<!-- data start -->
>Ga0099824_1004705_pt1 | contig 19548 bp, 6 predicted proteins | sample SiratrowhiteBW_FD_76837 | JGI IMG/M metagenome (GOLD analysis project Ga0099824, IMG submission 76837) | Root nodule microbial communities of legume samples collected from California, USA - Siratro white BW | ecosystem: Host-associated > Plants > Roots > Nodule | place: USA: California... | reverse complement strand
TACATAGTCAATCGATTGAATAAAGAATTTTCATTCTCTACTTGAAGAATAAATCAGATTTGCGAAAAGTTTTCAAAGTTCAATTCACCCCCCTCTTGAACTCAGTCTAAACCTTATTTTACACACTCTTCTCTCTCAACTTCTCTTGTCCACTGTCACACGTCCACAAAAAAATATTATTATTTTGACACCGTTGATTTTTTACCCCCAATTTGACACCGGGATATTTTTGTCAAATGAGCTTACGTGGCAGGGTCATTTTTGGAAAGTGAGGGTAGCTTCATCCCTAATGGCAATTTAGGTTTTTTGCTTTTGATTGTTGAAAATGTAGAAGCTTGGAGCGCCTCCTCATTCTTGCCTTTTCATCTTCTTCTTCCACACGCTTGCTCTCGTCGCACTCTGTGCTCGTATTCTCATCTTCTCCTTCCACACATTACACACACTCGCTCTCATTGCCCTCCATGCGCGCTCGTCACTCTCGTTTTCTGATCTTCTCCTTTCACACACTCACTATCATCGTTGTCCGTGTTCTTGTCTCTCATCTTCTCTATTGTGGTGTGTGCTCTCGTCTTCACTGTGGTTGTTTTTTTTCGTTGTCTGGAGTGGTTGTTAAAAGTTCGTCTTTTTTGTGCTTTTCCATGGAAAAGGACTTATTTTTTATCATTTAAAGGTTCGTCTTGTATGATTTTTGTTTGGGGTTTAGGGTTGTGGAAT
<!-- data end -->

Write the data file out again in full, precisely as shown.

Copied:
>Ga0099824_1004705_pt1 | contig 19548 bp, 6 predicted proteins | sample SiratrowhiteBW_FD_76837 | JGI IMG/M metagenome (GOLD analysis project Ga0099824, IMG submission 76837) | Root nodule microbial communities of legume samples collected from California, USA - Siratro white BW | ecosystem: Host-associated > Plants > Roots > Nodule | place: USA: California... | reverse complement strand
TACATAGTCAATCGATTGAATAAAGAATTTTCATTCTCTACTTGAAGAATAAATCAGATTTGCGAAAAGTTTTCAAAGTTCAATTCACCCCCCTCTTGAACTCAGTCTAAACCTTATTTTACACACTCTTCTCTCTCAACTTCTCTTGTCCACTGTCACACGTCCACAAAAAAATATTATTATTTTGACACCGTTGATTTTTTACCCCCAATTTGACACCGGGATATTTTTGTCAAATGAGCTTACGTGGCAGGGTCATTTTTGGAAAGTGAGGGTAGCTTCATCCCTAATGGCAATTTAGGTTTTTTGCTTTTGATTGTTGAAAATGTAGAAGCTTGGAGCGCCTCCTCATTCTTGCCTTTTCATCTTCTTCTTCCACACGCTTGCTCTCGTCGCACTCTGTGCTCGTATTCTCATCTTCTCCTTCCACACATTACACACACTCGCTCTCATTGCCCTCCATGCGCGCTCGTCACTCTCGTTTTCTGATCTTCTCCTTTCACACACTCACTATCATCGTTGTCCGTGTTCTTGTCTCTCATCTTCTCTATTGTGGTGTGTGCTCTCGTCTTCACTGTGGTTGTTTTTTTTCGTTGTCTGGAGTGGTTGTTAAAAGTTCGTCTTTTTTGTGCTTTTCCATGGAAAAGGACTTATTTTTTATCATTTAAAGGTTCGTCTTGTATGATTTTTGTTTGGGGTTTAGGGTTGTGGAAT